From Grist: Are you still driving around your pre-1996 car? While it's awesome that you haven't consumed any new materials since then, unfortunately a pre-1996 car may be doing more harm than good. That's because as of that year, tougher emissions standards were put in place on vehicles, so any car made after that year pollutes a whole lot less than one made before then. Add in to that the age of the car and the natural reduction of fuel efficiency over the life of a vehicle, and you end up with approximately 30% of the vehicles on the road (5 million out of 18 million) that account for nearly 66% of the smog-causing pollution emissions.
How will it work? The Federal government will give the Toronto-based Clean Air Foundation $92 million over four years to run a national vehicle "scrappage" program. The program will offer incentives including rebates on new vehicles, free transit passes, bicycles, membership in ride-sharing programs and $300 cash. The rusty clunkers will then be turned over to scrapyards to crush and recycle them according to provincial guidelines. Vehicles earlier than the 1996 model year will qualify for the Clean Air Foundation-run Car Heaven program.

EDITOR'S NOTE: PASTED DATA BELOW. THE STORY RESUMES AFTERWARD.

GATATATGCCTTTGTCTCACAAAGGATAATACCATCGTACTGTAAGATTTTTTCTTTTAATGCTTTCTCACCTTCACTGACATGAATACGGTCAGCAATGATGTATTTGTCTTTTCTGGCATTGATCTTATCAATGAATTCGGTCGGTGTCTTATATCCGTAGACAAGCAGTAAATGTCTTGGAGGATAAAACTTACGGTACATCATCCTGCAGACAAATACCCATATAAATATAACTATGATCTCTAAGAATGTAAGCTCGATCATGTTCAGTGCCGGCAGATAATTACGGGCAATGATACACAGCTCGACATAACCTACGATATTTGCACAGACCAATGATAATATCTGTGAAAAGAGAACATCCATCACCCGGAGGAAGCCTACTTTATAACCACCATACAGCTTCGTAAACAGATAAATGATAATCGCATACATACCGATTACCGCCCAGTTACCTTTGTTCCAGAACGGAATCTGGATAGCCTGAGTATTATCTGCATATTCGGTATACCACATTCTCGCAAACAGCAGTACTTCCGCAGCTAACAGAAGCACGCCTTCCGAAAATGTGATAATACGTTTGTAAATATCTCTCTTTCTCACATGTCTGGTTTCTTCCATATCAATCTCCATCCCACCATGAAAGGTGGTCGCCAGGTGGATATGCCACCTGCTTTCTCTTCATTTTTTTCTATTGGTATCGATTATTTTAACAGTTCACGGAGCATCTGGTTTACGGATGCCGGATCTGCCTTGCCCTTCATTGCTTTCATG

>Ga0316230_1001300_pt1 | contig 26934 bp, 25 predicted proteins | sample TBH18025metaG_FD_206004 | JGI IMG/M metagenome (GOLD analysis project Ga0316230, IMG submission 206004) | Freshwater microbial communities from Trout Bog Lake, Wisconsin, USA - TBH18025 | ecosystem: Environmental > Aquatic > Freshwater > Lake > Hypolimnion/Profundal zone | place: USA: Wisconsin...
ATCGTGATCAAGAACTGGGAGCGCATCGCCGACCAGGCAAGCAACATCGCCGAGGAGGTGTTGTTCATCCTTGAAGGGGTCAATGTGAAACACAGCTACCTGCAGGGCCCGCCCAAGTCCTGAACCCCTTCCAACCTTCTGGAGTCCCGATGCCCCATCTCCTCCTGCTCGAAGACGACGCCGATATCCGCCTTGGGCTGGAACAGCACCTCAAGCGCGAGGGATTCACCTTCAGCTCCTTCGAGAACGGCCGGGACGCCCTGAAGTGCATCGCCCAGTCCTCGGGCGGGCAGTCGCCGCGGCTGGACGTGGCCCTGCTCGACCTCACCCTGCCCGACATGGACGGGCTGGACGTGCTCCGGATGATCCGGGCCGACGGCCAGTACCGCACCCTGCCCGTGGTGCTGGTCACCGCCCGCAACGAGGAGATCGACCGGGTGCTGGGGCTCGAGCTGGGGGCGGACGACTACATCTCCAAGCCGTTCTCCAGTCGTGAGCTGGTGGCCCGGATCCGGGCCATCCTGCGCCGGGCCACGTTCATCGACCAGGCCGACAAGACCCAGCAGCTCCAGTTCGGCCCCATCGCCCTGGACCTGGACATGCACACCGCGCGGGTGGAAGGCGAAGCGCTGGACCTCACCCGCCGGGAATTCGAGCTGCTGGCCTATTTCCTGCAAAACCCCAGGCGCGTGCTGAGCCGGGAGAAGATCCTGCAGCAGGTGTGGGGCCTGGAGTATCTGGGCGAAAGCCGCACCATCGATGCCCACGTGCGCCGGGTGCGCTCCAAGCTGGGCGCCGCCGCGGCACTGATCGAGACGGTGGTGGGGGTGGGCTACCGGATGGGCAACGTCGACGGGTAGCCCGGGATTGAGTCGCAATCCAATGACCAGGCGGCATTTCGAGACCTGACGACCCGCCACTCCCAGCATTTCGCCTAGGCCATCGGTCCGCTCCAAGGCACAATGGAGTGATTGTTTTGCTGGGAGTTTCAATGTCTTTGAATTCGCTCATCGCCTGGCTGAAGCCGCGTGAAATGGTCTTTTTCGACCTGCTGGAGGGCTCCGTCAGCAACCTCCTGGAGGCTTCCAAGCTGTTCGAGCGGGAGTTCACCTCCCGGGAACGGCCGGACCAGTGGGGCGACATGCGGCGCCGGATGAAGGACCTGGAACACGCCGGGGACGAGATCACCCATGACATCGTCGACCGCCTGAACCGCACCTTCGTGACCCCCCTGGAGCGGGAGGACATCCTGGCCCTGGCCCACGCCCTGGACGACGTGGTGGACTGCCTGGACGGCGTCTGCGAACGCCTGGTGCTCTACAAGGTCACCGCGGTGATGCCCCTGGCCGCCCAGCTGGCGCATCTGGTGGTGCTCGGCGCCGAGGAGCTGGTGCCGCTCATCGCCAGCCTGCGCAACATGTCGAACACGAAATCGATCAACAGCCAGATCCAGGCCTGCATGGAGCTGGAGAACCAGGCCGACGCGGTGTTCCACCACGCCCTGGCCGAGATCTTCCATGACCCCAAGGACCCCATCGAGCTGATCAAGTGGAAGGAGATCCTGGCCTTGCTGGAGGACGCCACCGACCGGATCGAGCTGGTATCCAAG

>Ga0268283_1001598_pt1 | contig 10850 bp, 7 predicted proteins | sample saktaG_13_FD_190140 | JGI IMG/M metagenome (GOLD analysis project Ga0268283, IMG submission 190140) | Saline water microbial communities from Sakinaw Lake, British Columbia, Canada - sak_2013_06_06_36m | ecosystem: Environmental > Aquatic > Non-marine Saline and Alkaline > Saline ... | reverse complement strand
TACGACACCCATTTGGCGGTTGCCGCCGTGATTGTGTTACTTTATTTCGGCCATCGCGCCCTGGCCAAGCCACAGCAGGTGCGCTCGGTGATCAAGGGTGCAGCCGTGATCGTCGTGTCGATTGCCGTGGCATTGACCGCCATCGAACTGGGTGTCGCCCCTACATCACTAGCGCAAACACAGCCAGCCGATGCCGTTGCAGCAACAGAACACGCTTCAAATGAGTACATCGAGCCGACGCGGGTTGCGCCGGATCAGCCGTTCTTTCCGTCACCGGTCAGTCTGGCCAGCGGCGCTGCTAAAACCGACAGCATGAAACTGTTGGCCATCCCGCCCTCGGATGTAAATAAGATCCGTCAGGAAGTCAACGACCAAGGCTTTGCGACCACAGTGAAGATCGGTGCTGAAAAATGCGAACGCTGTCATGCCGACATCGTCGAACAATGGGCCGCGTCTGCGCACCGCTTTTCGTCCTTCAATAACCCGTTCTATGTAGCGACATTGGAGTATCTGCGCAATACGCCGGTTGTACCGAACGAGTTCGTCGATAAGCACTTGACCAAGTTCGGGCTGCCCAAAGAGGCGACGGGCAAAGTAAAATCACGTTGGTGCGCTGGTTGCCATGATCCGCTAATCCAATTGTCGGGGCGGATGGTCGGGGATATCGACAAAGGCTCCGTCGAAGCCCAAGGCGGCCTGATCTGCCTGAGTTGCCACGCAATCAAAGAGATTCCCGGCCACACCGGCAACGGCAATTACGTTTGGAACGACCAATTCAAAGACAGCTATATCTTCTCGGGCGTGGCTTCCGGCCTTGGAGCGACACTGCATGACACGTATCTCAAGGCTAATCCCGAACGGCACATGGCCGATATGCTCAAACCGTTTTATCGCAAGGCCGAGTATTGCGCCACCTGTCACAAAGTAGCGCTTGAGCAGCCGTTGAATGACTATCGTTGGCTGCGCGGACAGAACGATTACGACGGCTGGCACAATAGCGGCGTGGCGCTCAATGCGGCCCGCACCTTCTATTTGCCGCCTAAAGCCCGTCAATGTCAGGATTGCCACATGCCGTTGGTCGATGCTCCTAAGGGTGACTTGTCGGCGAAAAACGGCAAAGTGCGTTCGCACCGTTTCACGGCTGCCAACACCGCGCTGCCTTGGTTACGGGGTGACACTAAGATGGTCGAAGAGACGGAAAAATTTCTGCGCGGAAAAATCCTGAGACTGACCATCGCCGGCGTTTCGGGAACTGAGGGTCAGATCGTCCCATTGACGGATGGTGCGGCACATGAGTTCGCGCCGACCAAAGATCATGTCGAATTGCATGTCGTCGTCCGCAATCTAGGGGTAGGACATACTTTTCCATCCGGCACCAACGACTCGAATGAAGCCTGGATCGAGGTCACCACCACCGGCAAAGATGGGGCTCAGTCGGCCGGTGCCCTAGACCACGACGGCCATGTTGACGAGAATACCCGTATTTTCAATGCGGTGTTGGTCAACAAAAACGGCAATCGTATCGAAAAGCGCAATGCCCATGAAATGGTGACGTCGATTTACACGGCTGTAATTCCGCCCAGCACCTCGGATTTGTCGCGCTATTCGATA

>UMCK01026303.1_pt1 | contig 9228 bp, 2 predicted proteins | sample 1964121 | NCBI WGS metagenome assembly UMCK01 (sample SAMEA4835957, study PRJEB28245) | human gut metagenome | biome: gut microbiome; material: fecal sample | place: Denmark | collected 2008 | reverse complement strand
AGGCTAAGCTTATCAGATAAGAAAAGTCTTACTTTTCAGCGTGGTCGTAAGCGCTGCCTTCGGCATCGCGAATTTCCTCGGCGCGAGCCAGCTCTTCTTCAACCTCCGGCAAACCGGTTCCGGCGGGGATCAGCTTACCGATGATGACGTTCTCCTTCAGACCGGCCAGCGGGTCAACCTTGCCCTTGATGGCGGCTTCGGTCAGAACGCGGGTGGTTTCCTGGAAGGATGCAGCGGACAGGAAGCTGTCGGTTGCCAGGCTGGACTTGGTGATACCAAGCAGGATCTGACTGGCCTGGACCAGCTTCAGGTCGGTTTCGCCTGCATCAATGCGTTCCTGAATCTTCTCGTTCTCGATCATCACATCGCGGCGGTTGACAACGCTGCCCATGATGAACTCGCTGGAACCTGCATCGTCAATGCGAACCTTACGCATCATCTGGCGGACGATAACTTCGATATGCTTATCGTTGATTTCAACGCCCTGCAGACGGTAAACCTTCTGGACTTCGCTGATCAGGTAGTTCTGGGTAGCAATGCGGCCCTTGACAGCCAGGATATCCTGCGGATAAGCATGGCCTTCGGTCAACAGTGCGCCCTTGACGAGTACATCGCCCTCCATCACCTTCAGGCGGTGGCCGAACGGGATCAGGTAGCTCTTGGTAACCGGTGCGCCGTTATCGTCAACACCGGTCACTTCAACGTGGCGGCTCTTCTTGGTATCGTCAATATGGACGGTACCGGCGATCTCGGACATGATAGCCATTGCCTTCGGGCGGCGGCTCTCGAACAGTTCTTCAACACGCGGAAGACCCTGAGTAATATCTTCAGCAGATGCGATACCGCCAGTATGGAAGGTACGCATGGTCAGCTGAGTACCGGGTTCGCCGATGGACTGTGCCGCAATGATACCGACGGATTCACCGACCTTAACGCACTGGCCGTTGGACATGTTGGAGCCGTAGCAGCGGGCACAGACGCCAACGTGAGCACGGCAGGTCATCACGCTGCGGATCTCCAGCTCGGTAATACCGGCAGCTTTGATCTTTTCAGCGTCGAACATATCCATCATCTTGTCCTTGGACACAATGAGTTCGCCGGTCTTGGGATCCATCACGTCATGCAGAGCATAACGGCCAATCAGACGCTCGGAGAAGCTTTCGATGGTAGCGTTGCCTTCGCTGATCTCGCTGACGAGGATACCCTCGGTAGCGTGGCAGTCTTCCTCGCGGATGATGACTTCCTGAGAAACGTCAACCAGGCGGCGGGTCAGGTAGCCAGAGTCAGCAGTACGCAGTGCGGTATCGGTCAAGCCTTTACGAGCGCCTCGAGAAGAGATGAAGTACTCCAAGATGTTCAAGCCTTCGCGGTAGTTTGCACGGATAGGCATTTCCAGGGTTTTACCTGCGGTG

While there are some political grumblings (some don't like the association with GM and encouraging people to buy new cars, for example) it's still a great initiative to help people get the clunkers off the road and get something more eco-friendly on the road.